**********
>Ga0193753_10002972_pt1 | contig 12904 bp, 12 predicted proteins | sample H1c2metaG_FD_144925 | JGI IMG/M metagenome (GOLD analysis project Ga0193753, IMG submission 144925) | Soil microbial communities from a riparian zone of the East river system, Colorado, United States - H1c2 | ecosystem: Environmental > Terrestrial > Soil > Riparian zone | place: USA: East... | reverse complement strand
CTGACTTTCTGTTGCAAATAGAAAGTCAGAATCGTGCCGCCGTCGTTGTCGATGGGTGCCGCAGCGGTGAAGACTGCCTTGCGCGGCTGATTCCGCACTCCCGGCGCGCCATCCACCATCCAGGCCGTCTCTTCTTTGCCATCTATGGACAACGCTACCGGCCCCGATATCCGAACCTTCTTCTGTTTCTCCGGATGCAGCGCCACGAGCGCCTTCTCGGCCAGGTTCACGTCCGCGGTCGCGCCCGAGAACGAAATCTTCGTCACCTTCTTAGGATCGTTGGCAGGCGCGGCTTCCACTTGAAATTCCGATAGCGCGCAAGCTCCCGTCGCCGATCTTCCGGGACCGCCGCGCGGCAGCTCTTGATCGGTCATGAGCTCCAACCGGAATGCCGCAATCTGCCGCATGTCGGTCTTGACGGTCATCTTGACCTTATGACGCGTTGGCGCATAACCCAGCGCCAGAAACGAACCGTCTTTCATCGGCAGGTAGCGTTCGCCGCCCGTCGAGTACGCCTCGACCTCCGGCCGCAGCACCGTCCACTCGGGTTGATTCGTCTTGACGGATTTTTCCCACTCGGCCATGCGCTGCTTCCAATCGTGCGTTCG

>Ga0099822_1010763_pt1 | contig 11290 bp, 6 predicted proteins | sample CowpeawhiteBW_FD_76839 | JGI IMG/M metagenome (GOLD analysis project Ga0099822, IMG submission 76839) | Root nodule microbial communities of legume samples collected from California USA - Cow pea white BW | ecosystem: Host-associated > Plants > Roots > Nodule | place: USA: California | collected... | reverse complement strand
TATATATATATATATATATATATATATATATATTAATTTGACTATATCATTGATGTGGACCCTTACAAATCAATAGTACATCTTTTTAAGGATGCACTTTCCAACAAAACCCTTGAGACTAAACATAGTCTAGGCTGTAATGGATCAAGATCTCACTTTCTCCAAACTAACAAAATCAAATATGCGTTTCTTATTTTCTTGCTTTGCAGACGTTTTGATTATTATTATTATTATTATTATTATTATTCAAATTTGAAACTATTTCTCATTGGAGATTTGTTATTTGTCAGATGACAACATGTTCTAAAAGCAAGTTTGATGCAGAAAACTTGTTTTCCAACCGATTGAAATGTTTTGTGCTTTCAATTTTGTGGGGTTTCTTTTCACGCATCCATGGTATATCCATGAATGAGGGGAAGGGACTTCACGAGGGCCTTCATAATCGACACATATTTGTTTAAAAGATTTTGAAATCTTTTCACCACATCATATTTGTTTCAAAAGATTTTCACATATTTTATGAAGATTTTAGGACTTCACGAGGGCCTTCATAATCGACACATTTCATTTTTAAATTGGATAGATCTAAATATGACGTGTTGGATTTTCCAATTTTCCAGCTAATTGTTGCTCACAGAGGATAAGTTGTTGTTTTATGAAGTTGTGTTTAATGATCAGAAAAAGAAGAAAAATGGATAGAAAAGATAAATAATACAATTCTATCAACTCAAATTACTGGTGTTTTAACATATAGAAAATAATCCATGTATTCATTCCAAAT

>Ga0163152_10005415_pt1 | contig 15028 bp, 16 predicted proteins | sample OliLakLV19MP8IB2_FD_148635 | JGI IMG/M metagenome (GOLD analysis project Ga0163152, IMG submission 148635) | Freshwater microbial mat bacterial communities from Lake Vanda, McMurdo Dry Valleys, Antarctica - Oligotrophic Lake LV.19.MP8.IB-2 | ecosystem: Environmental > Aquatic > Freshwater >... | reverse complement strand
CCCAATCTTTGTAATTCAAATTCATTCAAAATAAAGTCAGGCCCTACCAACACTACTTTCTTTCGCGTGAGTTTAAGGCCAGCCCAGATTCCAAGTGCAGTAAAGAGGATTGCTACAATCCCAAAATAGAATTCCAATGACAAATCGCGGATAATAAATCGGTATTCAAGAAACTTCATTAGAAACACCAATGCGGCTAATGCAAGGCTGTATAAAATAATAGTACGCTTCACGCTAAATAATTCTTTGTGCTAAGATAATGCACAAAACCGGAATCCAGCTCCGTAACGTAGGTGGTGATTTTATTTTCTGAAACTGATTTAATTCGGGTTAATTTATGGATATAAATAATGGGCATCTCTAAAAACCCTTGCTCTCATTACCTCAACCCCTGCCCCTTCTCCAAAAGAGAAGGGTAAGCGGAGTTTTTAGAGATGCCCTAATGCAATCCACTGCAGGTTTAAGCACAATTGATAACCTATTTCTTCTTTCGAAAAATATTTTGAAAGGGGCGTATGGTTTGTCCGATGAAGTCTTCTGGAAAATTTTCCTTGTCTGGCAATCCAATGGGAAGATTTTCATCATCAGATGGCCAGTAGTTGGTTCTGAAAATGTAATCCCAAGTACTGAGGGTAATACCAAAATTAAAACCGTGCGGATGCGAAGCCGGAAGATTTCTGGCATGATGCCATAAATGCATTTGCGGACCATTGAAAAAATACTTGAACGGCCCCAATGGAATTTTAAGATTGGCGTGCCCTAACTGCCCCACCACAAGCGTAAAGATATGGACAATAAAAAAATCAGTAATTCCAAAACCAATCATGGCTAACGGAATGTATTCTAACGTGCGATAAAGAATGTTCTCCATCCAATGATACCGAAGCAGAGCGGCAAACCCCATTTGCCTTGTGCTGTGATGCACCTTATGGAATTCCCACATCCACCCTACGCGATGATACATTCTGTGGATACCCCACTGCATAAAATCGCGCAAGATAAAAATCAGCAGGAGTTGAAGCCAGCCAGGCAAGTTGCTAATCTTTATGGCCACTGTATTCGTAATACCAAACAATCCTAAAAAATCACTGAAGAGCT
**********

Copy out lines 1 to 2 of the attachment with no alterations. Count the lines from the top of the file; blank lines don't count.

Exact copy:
>Ga0193753_10002972_pt1 | contig 12904 bp, 12 predicted proteins | sample H1c2metaG_FD_144925 | JGI IMG/M metagenome (GOLD analysis project Ga0193753, IMG submission 144925) | Soil microbial communities from a riparian zone of the East river system, Colorado, United States - H1c2 | ecosystem: Environmental > Terrestrial > Soil > Riparian zone | place: USA: East... | reverse complement strand
CTGACTTTCTGTTGCAAATAGAAAGTCAGAATCGTGCCGCCGTCGTTGTCGATGGGTGCCGCAGCGGTGAAGACTGCCTTGCGCGGCTGATTCCGCACTCCCGGCGCGCCATCCACCATCCAGGCCGTCTCTTCTTTGCCATCTATGGACAACGCTACCGGCCCCGATATCCGAACCTTCTTCTGTTTCTCCGGATGCAGCGCCACGAGCGCCTTCTCGGCCAGGTTCACGTCCGCGGTCGCGCCCGAGAACGAAATCTTCGTCACCTTCTTAGGATCGTTGGCAGGCGCGGCTTCCACTTGAAATTCCGATAGCGCGCAAGCTCCCGTCGCCGATCTTCCGGGACCGCCGCGCGGCAGCTCTTGATCGGTCATGAGCTCCAACCGGAATGCCGCAATCTGCCGCATGTCGGTCTTGACGGTCATCTTGACCTTATGACGCGTTGGCGCATAACCCAGCGCCAGAAACGAACCGTCTTTCATCGGCAGGTAGCGTTCGCCGCCCGTCGAGTACGCCTCGACCTCCGGCCGCAGCACCGTCCACTCGGGTTGATTCGTCTTGACGGATTTTTCCCACTCGGCCATGCGCTGCTTCCAATCGTGCGTTCG